Windows 8 Virtualization – Hyper-V
Hyper-V configured and running from within Windows 8 has been named Client Hyper-V to distinguish it from the Hyper-V offering in Windows 2012 Server. Yet it can be used to remotely create and manage guests on other Hyper-V servers (Windows 8 and Windows 2012 only).
Windows 8 Client Hyper-V also allows 64-Bit operating system guests. Prior desktop versions of Microsoft Virtualization tools; Virtual PC and Windows Virtual PC had only allowed 32-bit guest operating systems.
Guest operating systems get native access to hardware; e.g. a Windows 8 guest OS can utilize all the full touch and gesture controls just as the host Windows 8 operating system can; additionally guests get support for 3D, audio and multi-touch. This overall translates to virtual operating systems running with no slow-down.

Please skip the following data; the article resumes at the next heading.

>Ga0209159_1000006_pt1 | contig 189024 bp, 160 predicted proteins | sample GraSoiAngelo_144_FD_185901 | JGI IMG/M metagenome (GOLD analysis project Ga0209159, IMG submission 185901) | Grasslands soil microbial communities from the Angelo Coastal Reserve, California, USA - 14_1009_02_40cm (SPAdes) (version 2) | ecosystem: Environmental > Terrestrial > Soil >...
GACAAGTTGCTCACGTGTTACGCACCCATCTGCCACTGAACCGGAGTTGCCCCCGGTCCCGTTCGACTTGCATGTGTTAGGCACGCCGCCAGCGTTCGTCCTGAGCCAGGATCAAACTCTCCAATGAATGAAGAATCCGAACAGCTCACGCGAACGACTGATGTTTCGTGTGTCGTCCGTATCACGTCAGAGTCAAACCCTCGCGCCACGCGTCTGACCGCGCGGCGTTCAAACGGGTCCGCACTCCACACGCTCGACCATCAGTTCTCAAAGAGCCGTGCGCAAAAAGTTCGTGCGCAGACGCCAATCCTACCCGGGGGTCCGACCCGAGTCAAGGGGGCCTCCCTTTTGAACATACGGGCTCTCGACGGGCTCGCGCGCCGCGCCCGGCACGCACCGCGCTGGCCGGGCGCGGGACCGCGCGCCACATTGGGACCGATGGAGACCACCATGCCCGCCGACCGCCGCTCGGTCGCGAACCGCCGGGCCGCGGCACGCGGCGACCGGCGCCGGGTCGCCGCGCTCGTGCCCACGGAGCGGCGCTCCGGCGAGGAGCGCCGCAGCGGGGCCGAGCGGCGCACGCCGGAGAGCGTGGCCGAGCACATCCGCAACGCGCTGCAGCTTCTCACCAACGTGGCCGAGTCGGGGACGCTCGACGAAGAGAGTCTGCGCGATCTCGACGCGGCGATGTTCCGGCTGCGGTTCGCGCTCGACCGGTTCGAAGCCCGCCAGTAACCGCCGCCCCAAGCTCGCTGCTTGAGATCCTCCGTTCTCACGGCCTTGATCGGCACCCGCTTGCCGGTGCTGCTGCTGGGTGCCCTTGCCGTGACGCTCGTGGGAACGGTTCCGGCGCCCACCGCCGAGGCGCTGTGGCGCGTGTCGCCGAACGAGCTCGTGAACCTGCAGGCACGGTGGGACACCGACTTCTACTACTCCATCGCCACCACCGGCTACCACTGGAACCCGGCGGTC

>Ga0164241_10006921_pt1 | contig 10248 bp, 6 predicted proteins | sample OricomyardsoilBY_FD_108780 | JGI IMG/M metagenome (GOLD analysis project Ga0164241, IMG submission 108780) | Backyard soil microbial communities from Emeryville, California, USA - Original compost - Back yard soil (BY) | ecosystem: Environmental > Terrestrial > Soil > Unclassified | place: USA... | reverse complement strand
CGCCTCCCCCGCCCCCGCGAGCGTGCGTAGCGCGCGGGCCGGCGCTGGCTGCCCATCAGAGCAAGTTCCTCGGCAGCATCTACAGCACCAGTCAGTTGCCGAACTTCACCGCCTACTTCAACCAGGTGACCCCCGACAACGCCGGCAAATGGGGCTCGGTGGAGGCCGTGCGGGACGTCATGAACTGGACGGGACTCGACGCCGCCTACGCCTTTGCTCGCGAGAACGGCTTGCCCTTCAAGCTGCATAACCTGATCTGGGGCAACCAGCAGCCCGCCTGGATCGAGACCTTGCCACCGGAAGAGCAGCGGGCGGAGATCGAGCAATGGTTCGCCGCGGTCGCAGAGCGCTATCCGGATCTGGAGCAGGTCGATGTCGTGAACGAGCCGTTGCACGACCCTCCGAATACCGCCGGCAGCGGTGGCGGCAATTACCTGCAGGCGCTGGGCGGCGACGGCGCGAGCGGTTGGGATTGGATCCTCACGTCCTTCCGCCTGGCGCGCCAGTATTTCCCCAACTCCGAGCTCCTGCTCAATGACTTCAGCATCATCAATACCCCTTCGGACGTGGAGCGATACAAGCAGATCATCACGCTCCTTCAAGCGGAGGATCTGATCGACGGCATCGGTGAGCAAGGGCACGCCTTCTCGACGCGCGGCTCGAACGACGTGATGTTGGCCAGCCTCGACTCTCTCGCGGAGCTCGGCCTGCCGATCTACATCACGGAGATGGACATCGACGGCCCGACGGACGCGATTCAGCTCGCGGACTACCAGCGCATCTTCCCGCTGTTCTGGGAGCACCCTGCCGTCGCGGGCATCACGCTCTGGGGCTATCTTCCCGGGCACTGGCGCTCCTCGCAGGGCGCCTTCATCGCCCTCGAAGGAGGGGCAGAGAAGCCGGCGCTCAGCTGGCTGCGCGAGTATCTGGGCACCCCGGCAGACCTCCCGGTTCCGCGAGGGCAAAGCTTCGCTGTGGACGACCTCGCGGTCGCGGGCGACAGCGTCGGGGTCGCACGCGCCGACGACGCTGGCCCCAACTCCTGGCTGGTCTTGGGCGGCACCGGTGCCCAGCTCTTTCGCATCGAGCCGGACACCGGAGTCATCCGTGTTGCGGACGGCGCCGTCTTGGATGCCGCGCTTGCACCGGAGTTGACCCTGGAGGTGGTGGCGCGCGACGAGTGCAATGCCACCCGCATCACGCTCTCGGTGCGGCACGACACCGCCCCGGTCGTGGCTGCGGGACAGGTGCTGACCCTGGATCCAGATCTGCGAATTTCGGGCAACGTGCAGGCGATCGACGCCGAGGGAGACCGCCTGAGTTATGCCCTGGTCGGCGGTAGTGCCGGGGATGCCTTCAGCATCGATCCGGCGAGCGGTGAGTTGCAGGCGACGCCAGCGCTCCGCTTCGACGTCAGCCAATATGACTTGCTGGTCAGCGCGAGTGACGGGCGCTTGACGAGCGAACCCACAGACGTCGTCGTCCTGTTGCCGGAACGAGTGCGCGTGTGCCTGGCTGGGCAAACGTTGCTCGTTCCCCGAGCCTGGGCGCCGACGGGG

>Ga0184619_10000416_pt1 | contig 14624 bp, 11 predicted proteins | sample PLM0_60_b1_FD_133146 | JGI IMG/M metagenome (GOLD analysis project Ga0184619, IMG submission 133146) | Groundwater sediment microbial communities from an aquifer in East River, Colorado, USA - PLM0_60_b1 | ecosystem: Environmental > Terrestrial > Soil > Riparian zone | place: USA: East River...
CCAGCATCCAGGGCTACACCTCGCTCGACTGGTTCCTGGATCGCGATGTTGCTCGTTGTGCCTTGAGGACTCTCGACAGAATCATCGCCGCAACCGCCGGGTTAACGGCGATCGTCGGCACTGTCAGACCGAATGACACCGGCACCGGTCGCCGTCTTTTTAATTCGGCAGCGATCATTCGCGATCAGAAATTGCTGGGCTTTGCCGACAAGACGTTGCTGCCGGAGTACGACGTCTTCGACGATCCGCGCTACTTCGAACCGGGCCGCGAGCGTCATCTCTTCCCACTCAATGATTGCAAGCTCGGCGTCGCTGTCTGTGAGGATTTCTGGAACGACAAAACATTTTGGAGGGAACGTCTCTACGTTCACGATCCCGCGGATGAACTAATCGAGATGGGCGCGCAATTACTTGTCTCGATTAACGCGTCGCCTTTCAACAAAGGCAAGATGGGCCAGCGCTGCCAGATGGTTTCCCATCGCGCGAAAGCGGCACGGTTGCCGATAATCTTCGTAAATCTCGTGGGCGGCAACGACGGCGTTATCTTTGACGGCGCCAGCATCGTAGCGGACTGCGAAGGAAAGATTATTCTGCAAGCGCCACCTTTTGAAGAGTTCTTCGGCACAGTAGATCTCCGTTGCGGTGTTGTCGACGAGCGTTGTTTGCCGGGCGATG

A newer Virtual Hard Disk format, VHDX, allows for virtual disks sized up to 64 TB, protects against data corruption during power failures, and ensures quality performance on large-sector disks. and supports multiple forms of storage, namely: IDE, iSCSI, SMB File Shares, and USB flash drives.
Hyper-V allows the movement of virtual machine storage, while the virtual machine is still operational; this feature known as live/storage migration allows for zero-downtime as storage is added or as virtual machine is moved to a faster physical storage.
Dynamic Memory is more improved for hyper-v but comes to the desktop system for the first time. Basically it allows for allocating a minimum amount of memory to Guest OSes which increases the virtual machine consolidation numbers.
- 64 bit Windows 8 Pro
- SLAT (CPU Feature). **
- Hardware Virtualization
- Min 4GB of Memory
Hyper-V is not enabled by default, but can be done so by :
- First enabling Virtualization Technology from within BIOS.
- And then enabling Hyper-V (Platform, or Management Tools, or both) via the “Turn Windows features on or off” or using PowerShell:
- Enable-WindowsOptionalFeature-Online-FeatureName Microsoft-Hyper-V